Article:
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United States Court of Appeals, Ninth Circuit.

Tanisha Marie TATUM, Plaintiff-Appellant, v. DAVITA HEALTHCARE PARTNERS, INC., a Delaware Company; Sun City Dialysis Center, LLC, dba Palm Brook DaVita Dialysis, a Delaware limited liability company, Defendants-Appellees.

No. 18-15762

Decided: October 30, 2019

Before: BYBEE and N.R. SMITH, Circuit Judges, and MENDOZA,** District Judge. Stephen Dunkle, Attorney, Sanger Swysen & Dunkle, Santa Barbara, CA, for Plaintiff-Appellant Leah Shay Freed, Esquire, Attorney, Christopher James Meister, Esquire, Attorney, Ogletree, Deakins, Nash, Smoak & Stewart, P.C., Phoenix, AZ, for Defendants-Appellees


Appellant Tanisha Tatum worked for just over one year at appellee DaVita Healthcare Partners's dialysis clinic in Sun City, Arizona. Tatum had several interpersonal conflicts with co-workers and resigned shortly after lodging a formal complaint with the human-resources department. She then sued DaVita and the clinic (together, “DaVita”), claiming she was discriminated against based on her race and was constructively discharged in retaliation for her complaint.

The district court granted summary judgment in DaVita's favor on both of Tatum's claims; Tatum now appeals. We affirm.

1. Tatum alleges that she was subjected to a hostile work environment based on her race. To establish a prima facie hostile-work-environment claim, a plaintiff must show “(1) the defendants subjected her to verbal or physical conduct based on her race; (2) the conduct was unwelcome; and (3) the conduct was sufficiently severe or pervasive to alter the conditions of her employment and create an abusive working environment.” Surrell v. Cal. Water Serv. Co., 518 F.3d 1097, 1108 (9th Cir. 2008). Tatum complains of several incidents she argues combined to create a hostile work environment. But her co-workers’ conduct, while offensive, generally falls into the “offhand comments category of non-actionable discrimination,” Manatt v. Bank of Am., NA, 339 F.3d 792, 798 (9th Cir. 2003) (internal quotation marks omitted), and any conduct directed at Tatum personally was not severe or pervasive enough to rise to the level of abusive, see Faragher v. City of Boca Raton, 524 U.S. 775, 788, 118 S.Ct. 2275, 141 L.Ed.2d 662 (1998) (noting that Title VII is not a “general civility code” and that “simple teasing, offhand comments, and isolated incidents (unless extremely serious) will not amount to discriminatory changes in the terms and conditions of employment”) (internal quotation marks and citation omitted).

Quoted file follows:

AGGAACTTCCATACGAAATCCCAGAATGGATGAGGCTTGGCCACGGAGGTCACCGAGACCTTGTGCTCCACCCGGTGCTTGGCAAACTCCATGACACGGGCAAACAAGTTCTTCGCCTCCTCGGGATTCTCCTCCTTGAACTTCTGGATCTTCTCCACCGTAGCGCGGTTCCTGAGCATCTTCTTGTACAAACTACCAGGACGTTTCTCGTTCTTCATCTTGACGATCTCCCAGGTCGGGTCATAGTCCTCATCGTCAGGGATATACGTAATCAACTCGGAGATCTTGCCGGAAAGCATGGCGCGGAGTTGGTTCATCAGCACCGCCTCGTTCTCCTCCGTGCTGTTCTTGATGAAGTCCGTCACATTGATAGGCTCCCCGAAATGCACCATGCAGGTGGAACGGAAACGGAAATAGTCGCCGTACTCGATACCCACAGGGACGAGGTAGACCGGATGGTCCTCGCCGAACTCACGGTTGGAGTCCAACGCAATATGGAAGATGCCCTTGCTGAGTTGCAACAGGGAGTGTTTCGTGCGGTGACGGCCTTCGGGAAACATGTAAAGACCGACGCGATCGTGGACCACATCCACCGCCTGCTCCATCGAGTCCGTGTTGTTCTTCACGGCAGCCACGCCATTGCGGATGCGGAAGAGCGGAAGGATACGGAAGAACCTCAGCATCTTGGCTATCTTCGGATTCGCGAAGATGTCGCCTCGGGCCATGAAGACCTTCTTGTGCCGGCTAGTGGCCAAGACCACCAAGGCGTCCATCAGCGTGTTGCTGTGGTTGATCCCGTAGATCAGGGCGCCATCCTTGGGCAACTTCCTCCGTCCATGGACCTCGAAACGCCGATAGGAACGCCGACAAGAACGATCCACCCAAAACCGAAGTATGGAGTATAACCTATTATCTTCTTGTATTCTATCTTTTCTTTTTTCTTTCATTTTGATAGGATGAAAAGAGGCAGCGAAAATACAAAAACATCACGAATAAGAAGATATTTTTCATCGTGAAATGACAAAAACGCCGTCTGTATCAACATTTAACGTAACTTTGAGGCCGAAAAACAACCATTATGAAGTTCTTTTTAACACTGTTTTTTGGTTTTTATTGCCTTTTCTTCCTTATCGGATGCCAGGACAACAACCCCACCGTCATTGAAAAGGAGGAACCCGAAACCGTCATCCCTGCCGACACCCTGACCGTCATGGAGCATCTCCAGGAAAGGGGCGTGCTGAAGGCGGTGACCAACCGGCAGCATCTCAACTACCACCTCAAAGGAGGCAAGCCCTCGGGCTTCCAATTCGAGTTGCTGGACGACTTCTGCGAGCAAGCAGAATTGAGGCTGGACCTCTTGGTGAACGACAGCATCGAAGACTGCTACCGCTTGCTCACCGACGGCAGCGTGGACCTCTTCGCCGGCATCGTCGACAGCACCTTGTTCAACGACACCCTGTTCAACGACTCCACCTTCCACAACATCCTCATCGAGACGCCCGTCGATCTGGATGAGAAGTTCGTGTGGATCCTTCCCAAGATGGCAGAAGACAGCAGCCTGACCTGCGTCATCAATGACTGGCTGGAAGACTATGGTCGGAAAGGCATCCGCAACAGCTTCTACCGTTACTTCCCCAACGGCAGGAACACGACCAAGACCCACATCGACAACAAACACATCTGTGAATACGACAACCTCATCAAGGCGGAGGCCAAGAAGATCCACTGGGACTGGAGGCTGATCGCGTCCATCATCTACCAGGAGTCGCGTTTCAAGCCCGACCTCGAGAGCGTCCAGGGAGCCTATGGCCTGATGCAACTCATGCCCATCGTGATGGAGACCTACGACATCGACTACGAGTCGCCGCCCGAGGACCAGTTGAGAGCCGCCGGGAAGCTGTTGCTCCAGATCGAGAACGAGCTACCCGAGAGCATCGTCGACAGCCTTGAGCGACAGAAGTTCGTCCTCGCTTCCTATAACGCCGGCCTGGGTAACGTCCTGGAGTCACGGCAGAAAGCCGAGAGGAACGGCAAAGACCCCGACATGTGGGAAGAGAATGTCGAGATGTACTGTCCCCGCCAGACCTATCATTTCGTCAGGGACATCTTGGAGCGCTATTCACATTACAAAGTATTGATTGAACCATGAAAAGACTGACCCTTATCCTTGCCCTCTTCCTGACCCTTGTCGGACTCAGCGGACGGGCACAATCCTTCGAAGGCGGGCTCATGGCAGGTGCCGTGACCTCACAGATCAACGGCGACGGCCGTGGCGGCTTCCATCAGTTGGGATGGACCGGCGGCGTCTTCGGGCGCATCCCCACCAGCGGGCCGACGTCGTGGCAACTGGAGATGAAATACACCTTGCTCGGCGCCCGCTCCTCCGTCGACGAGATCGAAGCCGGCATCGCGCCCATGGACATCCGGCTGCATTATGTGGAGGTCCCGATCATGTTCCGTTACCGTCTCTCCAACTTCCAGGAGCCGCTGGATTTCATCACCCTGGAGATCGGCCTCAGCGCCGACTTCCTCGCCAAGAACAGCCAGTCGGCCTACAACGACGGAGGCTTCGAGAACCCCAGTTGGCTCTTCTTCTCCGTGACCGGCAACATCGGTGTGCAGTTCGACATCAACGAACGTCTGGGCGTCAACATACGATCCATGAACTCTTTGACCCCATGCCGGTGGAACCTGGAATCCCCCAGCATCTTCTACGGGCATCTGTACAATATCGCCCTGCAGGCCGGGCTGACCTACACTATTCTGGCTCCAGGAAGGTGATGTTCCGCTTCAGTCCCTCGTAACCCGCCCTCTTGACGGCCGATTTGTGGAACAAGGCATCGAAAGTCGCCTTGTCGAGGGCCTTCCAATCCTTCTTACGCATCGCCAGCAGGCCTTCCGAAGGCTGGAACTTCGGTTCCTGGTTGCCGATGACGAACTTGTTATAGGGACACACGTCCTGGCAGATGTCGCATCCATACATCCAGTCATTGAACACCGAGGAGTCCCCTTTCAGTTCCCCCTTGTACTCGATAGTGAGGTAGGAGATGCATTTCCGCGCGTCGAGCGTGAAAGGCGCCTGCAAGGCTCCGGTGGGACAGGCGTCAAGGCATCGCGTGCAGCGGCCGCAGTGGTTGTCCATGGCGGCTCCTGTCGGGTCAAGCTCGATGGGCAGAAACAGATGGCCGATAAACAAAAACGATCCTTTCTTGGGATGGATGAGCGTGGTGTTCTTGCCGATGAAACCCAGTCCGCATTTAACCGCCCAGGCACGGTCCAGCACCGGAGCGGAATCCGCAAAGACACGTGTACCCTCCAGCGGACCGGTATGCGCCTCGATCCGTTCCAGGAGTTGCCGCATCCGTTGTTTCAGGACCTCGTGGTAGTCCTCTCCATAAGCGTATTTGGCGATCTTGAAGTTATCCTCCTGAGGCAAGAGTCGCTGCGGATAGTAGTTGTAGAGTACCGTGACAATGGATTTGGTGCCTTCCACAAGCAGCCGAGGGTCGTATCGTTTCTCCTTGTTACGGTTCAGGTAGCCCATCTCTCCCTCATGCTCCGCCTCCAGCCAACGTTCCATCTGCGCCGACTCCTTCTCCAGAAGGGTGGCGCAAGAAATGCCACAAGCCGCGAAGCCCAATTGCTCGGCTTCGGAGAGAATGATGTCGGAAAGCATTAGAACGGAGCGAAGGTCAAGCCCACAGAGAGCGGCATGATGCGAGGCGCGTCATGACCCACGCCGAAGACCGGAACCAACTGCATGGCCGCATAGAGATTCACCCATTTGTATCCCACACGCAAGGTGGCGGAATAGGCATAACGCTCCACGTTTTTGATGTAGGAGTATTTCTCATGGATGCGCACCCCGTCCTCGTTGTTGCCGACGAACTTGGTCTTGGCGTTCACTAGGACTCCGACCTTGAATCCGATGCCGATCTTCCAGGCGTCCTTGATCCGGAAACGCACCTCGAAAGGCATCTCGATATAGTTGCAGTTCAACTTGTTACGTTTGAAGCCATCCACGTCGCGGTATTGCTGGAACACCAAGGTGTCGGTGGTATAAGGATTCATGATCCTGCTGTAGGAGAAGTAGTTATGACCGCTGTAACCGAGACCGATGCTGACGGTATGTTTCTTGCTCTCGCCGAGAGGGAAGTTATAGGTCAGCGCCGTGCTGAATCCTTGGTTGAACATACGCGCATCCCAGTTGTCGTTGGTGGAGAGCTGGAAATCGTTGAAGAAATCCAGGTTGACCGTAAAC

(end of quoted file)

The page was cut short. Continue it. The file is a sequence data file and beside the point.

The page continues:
Even if Tatum were subjected to a hostile work environment, her claim still fails because there is no evidence that DaVita knew about the mistreatment and failed to take remedial action. See Nichols v. Azteca Rest. Enters., Inc., 256 F.3d 864, 875 (9th Cir. 2001). This is especially true in light of Tatum's resignation while DaVita was beginning its investigation into her complaint.

2. To establish a prima facie case of retaliation, Tatum “must show (1) involvement in a protected activity, (2) an adverse employment action, and (3) a causal link between the two.” Brooks v. City of San Mateo, 229 F.3d 917, 928 (9th Cir. 2000). It is undisputed that Tatum engaged in protected conduct by reporting allegedly racist comments. But Tatum's claim fails at the second element of her prima facie case.

Because Tatum failed to show that she was subjected to a hostile work environment, she cannot “meet the higher standard of constructive discharge: conditions so intolerable that a reasonable person would leave the job.” Id. at 930. Even considering the evidence in the light most favorable to Tatum, we cannot see “how a reasonable trier of fact could find that she was driven from the workplace.” Id. Tatum therefore fails to show that she suffered an adverse employment action.


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